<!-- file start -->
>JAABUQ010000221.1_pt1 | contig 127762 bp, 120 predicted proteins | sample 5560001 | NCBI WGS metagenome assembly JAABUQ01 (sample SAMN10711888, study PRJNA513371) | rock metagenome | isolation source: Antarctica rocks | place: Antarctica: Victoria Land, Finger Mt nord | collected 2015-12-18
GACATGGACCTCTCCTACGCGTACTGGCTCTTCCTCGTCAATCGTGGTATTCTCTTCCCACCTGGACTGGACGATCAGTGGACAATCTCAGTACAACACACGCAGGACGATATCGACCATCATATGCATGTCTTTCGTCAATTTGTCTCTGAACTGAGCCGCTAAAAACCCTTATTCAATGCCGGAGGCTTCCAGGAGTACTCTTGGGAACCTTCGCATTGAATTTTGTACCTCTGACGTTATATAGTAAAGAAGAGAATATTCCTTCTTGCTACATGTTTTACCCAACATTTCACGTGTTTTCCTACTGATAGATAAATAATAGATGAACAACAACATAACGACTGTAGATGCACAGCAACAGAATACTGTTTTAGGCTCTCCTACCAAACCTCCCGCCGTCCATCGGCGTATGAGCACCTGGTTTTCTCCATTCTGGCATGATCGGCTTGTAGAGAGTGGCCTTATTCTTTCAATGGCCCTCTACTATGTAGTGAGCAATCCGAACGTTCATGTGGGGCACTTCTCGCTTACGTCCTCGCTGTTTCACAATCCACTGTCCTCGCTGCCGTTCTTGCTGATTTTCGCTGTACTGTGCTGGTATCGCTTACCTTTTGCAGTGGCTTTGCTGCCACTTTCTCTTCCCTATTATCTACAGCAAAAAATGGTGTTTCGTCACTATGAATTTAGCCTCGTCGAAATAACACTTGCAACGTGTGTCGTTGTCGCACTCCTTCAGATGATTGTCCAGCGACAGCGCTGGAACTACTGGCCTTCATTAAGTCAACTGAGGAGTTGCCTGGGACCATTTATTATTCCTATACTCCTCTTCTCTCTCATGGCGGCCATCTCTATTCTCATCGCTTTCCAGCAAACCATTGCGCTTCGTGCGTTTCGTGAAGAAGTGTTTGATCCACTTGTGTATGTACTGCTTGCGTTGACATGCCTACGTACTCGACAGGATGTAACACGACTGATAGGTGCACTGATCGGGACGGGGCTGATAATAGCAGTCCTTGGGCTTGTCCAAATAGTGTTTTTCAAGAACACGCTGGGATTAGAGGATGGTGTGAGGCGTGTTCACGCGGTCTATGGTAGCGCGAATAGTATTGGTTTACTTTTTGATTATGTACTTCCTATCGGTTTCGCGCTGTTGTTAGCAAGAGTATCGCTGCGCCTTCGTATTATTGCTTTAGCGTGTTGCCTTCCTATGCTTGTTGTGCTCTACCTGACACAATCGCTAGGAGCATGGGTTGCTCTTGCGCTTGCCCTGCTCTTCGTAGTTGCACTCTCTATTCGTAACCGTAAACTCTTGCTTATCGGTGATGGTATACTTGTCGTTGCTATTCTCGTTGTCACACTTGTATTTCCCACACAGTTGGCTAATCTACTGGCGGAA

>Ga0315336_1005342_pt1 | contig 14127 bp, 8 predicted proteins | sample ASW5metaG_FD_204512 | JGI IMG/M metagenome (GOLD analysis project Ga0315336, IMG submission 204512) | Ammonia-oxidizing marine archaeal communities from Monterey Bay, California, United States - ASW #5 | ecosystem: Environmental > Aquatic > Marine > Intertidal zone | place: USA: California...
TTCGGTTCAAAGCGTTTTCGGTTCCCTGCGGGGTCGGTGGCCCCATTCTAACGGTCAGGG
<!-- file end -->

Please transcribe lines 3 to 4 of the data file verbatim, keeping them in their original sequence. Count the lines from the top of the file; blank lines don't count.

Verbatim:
>Ga0315336_1005342_pt1 | contig 14127 bp, 8 predicted proteins | sample ASW5metaG_FD_204512 | JGI IMG/M metagenome (GOLD analysis project Ga0315336, IMG submission 204512) | Ammonia-oxidizing marine archaeal communities from Monterey Bay, California, United States - ASW #5 | ecosystem: Environmental > Aquatic > Marine > Intertidal zone | place: USA: California...
TTCGGTTCAAAGCGTTTTCGGTTCCCTGCGGGGTCGGTGGCCCCATTCTAACGGTCAGGG